Indeed, in this revelation we find the focus of this morning’s sermon.

Key Concept: Through the discipline of his love, God acts to rescue his strayingpeople. God’s disciplining love has both a pathway and a goal. The pathway is pain and the goal is our restoration.

1) Pathway of pain (5-13)

First of all, there is a pathway his loving discipline takes—the pathway of pain. As the writer of Hebrews notes,

6 For the Lord disciplines the one he loves, and chastises every son whom he receives."  7 It is for discipline that you have to endure. God is treating you as sons….11 For the moment all discipline seems painful rather than pleasant, but later it yields the peaceful fruit of righteousness to those who have been trained by it. Hebrews 12:6-7, 11  

As good as this is, however, I love how Dan Allender and Tremper Longman put it in their book, The Cry of the Soul

God is a beast who rips away the skin of arrogance and the heart of pride.  Like a responsible oncologist, He will do whatever it takes to strip us of the disease that will destroy us (233).

It is no exaggeration to describe God’s disciplining love revealed in chapter two through the relationship of Hosea and Gomer as that of a beast. There is nothing safe about what God does in order to bring us back to himself. Nevertheless, nothing else but his loving grace can explain it.

So what, specifically, is the painful pathway that God’s disciplining love takes?

Frustration (5-7)

Let’s begin by focusing on verses 5-7.

5 For their mother has played the whore; she who conceived them has acted shamefully. For she said, 'I will go after my lovers, who give me my bread and my water, my wool and my flax, my oil and my drink.'  6 Therefore I will hedge up her way with thorns, and I will build a wall against her, so that she cannot find her paths.  7 She shall pursue her lovers but not overtake them, and she shall seek them but shall not find them. Then she shall say, 'I will go and return to my first husband, for it was better for me then than now.' (2:5-7)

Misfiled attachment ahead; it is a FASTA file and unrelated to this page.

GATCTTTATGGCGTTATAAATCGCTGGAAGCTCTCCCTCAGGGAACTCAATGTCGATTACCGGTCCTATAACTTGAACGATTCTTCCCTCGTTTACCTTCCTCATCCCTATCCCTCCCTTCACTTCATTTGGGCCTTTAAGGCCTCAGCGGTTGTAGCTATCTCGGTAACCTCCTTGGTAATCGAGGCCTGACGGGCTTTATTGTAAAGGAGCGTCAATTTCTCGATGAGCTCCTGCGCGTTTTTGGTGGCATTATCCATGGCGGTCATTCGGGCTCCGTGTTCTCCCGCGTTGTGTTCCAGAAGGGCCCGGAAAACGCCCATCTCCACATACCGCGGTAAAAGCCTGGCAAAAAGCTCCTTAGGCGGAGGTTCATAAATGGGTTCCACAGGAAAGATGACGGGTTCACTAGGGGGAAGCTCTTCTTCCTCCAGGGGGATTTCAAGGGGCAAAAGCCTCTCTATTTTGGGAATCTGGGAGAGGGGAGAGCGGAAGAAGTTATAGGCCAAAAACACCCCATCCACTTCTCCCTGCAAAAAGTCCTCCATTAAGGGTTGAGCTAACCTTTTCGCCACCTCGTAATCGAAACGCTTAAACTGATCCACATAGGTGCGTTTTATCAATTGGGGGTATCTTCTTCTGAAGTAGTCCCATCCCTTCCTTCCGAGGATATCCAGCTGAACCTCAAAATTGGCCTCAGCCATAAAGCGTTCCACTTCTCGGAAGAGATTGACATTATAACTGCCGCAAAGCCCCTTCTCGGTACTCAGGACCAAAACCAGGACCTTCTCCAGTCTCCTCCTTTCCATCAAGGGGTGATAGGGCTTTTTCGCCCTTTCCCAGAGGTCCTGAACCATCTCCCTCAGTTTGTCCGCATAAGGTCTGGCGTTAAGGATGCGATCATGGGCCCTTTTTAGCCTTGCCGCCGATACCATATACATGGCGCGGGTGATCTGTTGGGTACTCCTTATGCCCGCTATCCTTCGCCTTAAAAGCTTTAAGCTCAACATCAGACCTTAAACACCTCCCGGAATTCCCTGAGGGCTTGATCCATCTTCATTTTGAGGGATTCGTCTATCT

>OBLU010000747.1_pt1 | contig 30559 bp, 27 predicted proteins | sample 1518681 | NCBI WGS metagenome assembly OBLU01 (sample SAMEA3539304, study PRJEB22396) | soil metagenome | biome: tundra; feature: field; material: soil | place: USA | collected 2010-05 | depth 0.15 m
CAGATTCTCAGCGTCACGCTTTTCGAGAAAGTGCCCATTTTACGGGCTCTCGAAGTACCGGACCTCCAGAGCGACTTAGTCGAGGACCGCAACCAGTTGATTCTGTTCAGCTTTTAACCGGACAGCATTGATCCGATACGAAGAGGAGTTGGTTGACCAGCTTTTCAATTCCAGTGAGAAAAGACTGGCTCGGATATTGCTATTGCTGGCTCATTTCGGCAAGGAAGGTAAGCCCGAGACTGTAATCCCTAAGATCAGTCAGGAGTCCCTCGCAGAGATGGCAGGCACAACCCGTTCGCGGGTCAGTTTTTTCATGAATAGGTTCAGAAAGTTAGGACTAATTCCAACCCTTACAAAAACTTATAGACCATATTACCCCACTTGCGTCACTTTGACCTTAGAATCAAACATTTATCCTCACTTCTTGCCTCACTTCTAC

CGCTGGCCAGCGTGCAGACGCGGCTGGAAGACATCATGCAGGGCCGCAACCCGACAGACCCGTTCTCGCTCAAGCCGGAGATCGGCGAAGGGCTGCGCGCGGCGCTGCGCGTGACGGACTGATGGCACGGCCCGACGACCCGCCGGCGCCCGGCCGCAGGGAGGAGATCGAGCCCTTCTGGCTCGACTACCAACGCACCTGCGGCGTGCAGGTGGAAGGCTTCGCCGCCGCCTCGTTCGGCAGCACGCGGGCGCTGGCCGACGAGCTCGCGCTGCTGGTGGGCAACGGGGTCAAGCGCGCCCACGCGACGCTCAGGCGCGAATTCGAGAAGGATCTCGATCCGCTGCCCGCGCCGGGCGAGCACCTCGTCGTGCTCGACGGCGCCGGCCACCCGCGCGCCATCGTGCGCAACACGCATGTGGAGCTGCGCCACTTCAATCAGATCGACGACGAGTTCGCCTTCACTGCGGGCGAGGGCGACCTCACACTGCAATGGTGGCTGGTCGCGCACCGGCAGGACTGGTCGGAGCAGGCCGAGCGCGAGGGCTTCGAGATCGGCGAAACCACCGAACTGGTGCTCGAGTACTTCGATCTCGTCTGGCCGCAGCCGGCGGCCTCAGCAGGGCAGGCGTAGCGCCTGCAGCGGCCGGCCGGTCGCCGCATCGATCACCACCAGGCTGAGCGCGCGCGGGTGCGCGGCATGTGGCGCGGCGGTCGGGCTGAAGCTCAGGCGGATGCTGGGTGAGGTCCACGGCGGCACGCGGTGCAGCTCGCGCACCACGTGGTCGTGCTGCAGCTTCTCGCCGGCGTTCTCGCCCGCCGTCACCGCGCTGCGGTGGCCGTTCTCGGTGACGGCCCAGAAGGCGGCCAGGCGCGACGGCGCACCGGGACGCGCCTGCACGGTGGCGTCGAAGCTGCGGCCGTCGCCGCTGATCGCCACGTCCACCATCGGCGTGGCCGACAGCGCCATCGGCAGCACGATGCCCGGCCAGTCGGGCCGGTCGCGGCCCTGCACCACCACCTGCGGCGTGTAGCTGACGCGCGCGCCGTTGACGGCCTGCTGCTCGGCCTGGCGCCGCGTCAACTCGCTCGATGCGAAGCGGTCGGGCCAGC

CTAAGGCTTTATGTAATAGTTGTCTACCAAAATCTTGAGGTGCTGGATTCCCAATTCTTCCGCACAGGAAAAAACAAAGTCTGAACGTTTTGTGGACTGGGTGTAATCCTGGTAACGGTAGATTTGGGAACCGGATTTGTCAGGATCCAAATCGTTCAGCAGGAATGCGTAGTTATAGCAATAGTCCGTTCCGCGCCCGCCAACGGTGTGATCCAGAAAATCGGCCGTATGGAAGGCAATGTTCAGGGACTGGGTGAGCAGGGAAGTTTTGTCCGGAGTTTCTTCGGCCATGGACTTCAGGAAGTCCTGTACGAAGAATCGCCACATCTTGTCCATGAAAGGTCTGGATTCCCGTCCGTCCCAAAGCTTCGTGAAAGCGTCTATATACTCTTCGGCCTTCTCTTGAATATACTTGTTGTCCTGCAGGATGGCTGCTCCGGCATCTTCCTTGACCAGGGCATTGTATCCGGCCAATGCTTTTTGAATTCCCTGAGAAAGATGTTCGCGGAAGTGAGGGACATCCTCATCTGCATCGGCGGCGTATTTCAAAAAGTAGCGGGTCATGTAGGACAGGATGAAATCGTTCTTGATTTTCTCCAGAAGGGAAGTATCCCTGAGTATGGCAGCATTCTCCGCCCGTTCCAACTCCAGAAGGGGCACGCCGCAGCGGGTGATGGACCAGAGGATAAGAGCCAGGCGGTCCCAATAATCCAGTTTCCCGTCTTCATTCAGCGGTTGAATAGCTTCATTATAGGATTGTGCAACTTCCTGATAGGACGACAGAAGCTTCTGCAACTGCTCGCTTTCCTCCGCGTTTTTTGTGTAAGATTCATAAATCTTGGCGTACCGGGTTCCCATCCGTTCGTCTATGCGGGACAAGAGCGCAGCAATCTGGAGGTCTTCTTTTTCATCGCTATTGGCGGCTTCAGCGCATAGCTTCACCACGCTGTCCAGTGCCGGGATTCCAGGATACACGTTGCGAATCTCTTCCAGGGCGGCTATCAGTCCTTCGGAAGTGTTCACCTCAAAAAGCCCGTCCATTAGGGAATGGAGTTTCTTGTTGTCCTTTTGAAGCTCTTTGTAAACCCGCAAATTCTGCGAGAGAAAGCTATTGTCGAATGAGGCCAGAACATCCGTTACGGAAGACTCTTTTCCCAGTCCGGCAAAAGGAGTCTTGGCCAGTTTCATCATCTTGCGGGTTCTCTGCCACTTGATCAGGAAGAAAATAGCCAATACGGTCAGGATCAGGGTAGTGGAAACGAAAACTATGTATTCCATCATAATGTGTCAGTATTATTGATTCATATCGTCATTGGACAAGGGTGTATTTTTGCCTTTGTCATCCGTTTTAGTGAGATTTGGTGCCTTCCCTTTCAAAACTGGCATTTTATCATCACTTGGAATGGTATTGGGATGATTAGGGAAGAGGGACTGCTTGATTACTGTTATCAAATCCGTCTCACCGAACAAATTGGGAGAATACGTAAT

We simply don’t have enough time to fully explore how Gomer’s sexual exploits are part and parcel to the people’s worship idolatrous worship of Baal. Suffice it to say that Baal was the Canaanite god of fertility and worship practices included acts of sexual immorality. Gomer appears to be a participant in those shameful acts. Through exploits with a prostitute the people sought the blessings of a full and potent life. In this way, Gomer also was able to provide for herself—bread, water, wool and oil.

Yet, God says he will frustrate this relationship. He will “hedge up her way” and prevent her practice of immorality. She will try, but be unable to reach her goals. God will frustrate her attempts at idolatry.

These frustrating efforts by God bring the first twinge of pain to Gomer and are first evidence of his disciplining love. God loves us so much that he is willing to let us get painfully close to what we think will satisfy us, but then keep it just beyond our reach so that we will eventually return to him.

  • Are you rich, but not rich enough?
  • Are you healthy, but not healthy enough?
  • Are you attractive, but not attractive enough?
  • Are you smart, but not smart enough?
  • Are you successful, but not successful enough?

As strange as it may sound, God wants us to see his handprints in those frustrations. By thwarting or “hedging” our strategies to seek life without God, God forces us back to relationship with him.

Removal (8-9)

In verses 8-13, the pain level increase due to the removal of certain blessings. Gomer was not aware that the provisions that came to her, even in her sin, were due to God’s steadfast grace.

8 And she did not know that it was I who gave her the grain, the wine, and the oil, and who lavished on her silver and gold, which they used for Baal (2:8)

Consequently, God will remove those blessings, “Therefore I will take back my grain in its time, and my wine in its season, and I will take away my wool and my flax” (2:9). By means of deprivation, God intends to stir his people’s return.

Exposure (8-13)

But it’s not just the removal of blessings, God intends to lay Israel waste and expose her desperate situation.

10 I will uncover her lewdness in the sight of her lovers, and no one shall rescue her out of my hand.  11 And I will put an end to all her mirth, her feasts, her new moons, her Sabbaths, and all her appointed feasts.  12 And I will lay waste her vines and her fig trees, of which she said, 'These are my wages, which my lovers have given me.' (2:10-12)